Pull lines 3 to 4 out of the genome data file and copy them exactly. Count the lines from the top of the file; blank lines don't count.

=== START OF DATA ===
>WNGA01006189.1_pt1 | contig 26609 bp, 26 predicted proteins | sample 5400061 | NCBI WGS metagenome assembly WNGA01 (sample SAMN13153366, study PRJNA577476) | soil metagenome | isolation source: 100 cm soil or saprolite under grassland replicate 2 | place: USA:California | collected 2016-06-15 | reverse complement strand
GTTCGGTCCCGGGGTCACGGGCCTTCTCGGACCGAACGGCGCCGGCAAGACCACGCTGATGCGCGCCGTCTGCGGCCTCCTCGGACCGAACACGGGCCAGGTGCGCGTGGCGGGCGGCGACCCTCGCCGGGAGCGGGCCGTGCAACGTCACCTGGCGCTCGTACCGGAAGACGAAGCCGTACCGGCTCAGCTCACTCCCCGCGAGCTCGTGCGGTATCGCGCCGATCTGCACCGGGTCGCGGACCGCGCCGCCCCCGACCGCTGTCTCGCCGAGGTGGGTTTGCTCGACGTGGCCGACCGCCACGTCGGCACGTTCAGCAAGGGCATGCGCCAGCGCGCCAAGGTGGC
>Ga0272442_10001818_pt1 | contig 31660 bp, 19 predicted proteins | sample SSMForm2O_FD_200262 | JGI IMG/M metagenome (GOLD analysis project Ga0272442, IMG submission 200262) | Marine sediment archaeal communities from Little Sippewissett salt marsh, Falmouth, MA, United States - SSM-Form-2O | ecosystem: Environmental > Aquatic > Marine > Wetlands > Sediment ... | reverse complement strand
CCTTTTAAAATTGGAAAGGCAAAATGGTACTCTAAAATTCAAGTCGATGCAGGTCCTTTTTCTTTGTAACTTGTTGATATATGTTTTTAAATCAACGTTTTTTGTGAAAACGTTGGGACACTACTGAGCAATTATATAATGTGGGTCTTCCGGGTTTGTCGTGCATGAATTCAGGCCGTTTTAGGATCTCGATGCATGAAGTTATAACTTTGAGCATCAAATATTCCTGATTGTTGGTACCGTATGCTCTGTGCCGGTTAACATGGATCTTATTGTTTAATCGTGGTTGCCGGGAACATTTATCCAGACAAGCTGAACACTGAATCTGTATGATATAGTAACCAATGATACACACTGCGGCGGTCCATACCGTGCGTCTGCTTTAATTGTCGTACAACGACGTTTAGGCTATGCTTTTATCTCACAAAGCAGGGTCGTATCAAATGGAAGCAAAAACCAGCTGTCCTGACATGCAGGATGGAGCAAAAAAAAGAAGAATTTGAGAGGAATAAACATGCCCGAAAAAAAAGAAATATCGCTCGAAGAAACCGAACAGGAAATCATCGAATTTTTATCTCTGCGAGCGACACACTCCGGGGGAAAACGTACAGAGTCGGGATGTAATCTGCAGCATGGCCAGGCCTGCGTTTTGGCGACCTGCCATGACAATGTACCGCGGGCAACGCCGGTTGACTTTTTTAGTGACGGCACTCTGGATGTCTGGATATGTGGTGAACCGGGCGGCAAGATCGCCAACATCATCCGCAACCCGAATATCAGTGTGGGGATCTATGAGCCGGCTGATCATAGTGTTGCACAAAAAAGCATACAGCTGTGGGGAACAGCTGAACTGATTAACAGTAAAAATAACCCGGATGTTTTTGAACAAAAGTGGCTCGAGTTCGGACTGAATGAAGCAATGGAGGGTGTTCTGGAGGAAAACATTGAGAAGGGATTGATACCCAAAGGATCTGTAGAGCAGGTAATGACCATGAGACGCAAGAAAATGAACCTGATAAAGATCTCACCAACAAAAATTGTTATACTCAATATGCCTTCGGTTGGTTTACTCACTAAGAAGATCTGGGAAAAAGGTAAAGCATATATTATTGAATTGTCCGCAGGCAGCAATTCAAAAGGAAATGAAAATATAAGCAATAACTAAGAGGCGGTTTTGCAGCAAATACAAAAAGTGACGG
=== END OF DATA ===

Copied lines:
>Ga0272442_10001818_pt1 | contig 31660 bp, 19 predicted proteins | sample SSMForm2O_FD_200262 | JGI IMG/M metagenome (GOLD analysis project Ga0272442, IMG submission 200262) | Marine sediment archaeal communities from Little Sippewissett salt marsh, Falmouth, MA, United States - SSM-Form-2O | ecosystem: Environmental > Aquatic > Marine > Wetlands > Sediment ... | reverse complement strand
CCTTTTAAAATTGGAAAGGCAAAATGGTACTCTAAAATTCAAGTCGATGCAGGTCCTTTTTCTTTGTAACTTGTTGATATATGTTTTTAAATCAACGTTTTTTGTGAAAACGTTGGGACACTACTGAGCAATTATATAATGTGGGTCTTCCGGGTTTGTCGTGCATGAATTCAGGCCGTTTTAGGATCTCGATGCATGAAGTTATAACTTTGAGCATCAAATATTCCTGATTGTTGGTACCGTATGCTCTGTGCCGGTTAACATGGATCTTATTGTTTAATCGTGGTTGCCGGGAACATTTATCCAGACAAGCTGAACACTGAATCTGTATGATATAGTAACCAATGATACACACTGCGGCGGTCCATACCGTGCGTCTGCTTTAATTGTCGTACAACGACGTTTAGGCTATGCTTTTATCTCACAAAGCAGGGTCGTATCAAATGGAAGCAAAAACCAGCTGTCCTGACATGCAGGATGGAGCAAAAAAAAGAAGAATTTGAGAGGAATAAACATGCCCGAAAAAAAAGAAATATCGCTCGAAGAAACCGAACAGGAAATCATCGAATTTTTATCTCTGCGAGCGACACACTCCGGGGGAAAACGTACAGAGTCGGGATGTAATCTGCAGCATGGCCAGGCCTGCGTTTTGGCGACCTGCCATGACAATGTACCGCGGGCAACGCCGGTTGACTTTTTTAGTGACGGCACTCTGGATGTCTGGATATGTGGTGAACCGGGCGGCAAGATCGCCAACATCATCCGCAACCCGAATATCAGTGTGGGGATCTATGAGCCGGCTGATCATAGTGTTGCACAAAAAAGCATACAGCTGTGGGGAACAGCTGAACTGATTAACAGTAAAAATAACCCGGATGTTTTTGAACAAAAGTGGCTCGAGTTCGGACTGAATGAAGCAATGGAGGGTGTTCTGGAGGAAAACATTGAGAAGGGATTGATACCCAAAGGATCTGTAGAGCAGGTAATGACCATGAGACGCAAGAAAATGAACCTGATAAAGATCTCACCAACAAAAATTGTTATACTCAATATGCCTTCGGTTGGTTTACTCACTAAGAAGATCTGGGAAAAAGGTAAAGCATATATTATTGAATTGTCCGCAGGCAGCAATTCAAAAGGAAATGAAAATATAAGCAATAACTAAGAGGCGGTTTTGCAGCAAATACAAAAAGTGACGG